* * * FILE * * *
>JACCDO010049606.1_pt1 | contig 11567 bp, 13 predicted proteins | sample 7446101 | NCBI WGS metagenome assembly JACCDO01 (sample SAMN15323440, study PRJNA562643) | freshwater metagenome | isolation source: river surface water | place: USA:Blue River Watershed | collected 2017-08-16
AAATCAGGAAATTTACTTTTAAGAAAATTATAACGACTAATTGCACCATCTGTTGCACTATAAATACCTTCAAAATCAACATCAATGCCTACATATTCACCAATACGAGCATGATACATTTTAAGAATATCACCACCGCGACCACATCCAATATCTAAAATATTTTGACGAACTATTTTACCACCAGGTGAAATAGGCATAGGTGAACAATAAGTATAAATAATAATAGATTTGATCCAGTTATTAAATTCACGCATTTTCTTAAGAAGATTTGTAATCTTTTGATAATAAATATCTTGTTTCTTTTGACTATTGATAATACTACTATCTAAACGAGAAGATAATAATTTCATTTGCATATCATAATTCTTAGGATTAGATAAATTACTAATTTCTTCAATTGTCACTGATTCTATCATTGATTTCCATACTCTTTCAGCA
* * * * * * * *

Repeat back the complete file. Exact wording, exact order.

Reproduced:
>JACCDO010049606.1_pt1 | contig 11567 bp, 13 predicted proteins | sample 7446101 | NCBI WGS metagenome assembly JACCDO01 (sample SAMN15323440, study PRJNA562643) | freshwater metagenome | isolation source: river surface water | place: USA:Blue River Watershed | collected 2017-08-16
AAATCAGGAAATTTACTTTTAAGAAAATTATAACGACTAATTGCACCATCTGTTGCACTATAAATACCTTCAAAATCAACATCAATGCCTACATATTCACCAATACGAGCATGATACATTTTAAGAATATCACCACCGCGACCACATCCAATATCTAAAATATTTTGACGAACTATTTTACCACCAGGTGAAATAGGCATAGGTGAACAATAAGTATAAATAATAATAGATTTGATCCAGTTATTAAATTCACGCATTTTCTTAAGAAGATTTGTAATCTTTTGATAATAAATATCTTGTTTCTTTTGACTATTGATAATACTACTATCTAAACGAGAAGATAATAATTTCATTTGCATATCATAATTCTTAGGATTAGATAAATTACTAATTTCTTCAATTGTCACTGATTCTATCATTGATTTCCATACTCTTTCAGCA